But now all is to be changed. All the pleasing illusions, which made power gentle, and obedience liberal, which harmonized the different shades of life, and which, by a bland assimilation, incorporated into politics the sentiments which beautify and soften private society, are to be dissolved by this new conquering empire of light and reason. All the decent drapery of life is to be rudely torn off. All the superadded ideas, furnished from the wardrobe of a moral imagination, which the heart owns, and the understanding ratifies, as necessary to cover the defects of our naked shivering nature, and to raise it to dignity in our own estimation, are to be exploded as a ridiculous, absurd, and antiquated fashion. (p. 77.)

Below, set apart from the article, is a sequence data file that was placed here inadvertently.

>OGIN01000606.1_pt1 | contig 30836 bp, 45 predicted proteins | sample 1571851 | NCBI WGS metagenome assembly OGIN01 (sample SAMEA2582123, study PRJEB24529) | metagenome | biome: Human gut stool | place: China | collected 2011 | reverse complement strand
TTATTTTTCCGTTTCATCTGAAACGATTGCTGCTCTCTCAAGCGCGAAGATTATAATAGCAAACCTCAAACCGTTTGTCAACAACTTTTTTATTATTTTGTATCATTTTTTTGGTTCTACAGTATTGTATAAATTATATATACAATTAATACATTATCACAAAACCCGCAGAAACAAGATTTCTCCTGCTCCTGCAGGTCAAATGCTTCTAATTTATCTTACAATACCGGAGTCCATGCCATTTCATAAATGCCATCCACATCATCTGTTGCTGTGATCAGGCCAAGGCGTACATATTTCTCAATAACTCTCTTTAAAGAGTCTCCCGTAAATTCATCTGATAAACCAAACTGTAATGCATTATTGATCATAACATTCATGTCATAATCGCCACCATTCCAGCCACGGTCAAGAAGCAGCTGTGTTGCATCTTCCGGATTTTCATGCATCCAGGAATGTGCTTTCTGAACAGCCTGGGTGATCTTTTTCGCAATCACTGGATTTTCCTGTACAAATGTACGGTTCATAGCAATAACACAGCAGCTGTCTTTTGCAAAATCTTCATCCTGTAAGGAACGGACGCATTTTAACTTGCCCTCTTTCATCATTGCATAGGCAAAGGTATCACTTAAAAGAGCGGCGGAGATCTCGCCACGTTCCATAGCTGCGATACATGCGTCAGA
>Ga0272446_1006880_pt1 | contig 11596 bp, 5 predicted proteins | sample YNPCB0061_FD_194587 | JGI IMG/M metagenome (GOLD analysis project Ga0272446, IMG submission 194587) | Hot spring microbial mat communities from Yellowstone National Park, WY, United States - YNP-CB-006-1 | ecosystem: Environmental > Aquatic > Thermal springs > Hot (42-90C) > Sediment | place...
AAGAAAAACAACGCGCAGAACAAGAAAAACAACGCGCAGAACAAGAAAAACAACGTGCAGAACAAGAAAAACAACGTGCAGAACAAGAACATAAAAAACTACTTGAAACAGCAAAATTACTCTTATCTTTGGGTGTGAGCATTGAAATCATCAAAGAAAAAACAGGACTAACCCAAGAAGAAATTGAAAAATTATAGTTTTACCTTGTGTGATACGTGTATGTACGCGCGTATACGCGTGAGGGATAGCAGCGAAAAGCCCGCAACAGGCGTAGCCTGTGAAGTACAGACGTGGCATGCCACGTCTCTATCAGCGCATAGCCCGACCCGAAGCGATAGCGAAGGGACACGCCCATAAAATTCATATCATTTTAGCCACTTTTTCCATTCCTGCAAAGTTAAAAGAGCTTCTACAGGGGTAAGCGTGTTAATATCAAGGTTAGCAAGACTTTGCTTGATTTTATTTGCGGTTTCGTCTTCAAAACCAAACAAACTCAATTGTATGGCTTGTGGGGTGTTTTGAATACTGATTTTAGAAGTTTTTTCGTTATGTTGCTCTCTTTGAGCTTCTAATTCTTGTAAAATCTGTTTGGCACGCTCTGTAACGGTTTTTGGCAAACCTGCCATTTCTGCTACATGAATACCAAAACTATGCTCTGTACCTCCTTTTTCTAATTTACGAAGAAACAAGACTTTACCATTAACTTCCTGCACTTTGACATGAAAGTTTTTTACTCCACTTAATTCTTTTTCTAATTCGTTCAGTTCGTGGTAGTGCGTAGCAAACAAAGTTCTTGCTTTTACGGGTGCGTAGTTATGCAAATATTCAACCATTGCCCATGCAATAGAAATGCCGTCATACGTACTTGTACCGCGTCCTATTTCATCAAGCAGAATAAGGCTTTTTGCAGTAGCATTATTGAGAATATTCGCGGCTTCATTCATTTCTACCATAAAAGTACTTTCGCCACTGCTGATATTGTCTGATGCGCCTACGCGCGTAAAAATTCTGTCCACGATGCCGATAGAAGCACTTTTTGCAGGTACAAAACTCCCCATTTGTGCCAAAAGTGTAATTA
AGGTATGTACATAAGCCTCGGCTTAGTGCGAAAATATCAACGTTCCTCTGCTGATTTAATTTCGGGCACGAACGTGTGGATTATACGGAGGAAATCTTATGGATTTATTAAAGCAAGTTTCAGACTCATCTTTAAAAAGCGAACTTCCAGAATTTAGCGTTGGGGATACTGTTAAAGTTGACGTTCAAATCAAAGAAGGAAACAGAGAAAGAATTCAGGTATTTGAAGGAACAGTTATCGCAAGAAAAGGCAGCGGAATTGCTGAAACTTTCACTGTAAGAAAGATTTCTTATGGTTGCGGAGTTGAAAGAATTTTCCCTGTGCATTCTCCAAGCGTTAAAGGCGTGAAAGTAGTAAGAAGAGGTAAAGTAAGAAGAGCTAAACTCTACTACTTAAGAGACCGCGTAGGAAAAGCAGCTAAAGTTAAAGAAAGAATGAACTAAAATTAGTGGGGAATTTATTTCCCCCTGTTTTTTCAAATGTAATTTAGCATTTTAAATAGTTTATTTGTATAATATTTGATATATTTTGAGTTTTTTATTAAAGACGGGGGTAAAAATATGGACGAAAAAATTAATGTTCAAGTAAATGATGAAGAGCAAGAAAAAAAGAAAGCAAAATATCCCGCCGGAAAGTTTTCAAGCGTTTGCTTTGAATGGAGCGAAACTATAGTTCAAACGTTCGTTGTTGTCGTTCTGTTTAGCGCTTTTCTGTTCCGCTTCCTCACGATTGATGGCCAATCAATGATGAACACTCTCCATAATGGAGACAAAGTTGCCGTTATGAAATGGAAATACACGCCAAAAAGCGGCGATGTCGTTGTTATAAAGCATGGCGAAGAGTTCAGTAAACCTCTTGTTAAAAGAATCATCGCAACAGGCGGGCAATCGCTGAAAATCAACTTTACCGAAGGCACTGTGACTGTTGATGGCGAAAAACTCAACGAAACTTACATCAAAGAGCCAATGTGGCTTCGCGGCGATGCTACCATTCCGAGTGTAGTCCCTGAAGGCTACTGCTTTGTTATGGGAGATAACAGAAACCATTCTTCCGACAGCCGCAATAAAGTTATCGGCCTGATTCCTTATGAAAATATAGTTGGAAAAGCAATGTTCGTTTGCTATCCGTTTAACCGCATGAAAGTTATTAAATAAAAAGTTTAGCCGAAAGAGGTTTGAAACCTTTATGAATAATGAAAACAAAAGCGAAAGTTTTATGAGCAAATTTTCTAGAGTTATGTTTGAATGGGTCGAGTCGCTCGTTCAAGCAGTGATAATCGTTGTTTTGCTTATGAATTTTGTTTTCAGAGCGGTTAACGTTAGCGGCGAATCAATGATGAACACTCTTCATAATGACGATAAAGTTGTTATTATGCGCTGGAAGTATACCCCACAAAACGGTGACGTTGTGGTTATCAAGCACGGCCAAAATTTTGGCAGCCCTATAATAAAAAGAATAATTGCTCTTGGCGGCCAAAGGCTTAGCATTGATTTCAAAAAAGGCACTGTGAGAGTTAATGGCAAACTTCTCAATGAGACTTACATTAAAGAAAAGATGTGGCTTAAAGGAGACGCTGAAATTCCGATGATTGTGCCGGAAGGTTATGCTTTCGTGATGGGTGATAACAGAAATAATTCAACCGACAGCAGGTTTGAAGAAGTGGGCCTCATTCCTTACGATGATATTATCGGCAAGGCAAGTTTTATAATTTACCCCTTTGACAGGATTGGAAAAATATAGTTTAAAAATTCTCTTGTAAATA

An example contrasting the absence and the presence of this “moral imagination” will help clarify this concept. Imagine I was pulled over for speeding. The officer asks, “May I have your license and registration?” In the absence of a moral imagination, my thoughts shrink to fear and personal advantage: The officer has a gun, the power to write a ticket I must pay, and the ability to summon additional officers. Were I to resist, I would incur both physical harm and a higher fine.

    But if I have the “moral imagination” Burke describes, the officer is not just a threat to my safety, but a representative of duly delegated authority. My obedience is not just preserving my physical safety, but also affirming the rule of law, combatting anarchy, and affirming social order. This kind of narrative is what Burke means by the “pleasing illusions which made power gentle and obedience liberal,” and it is directly connected to education.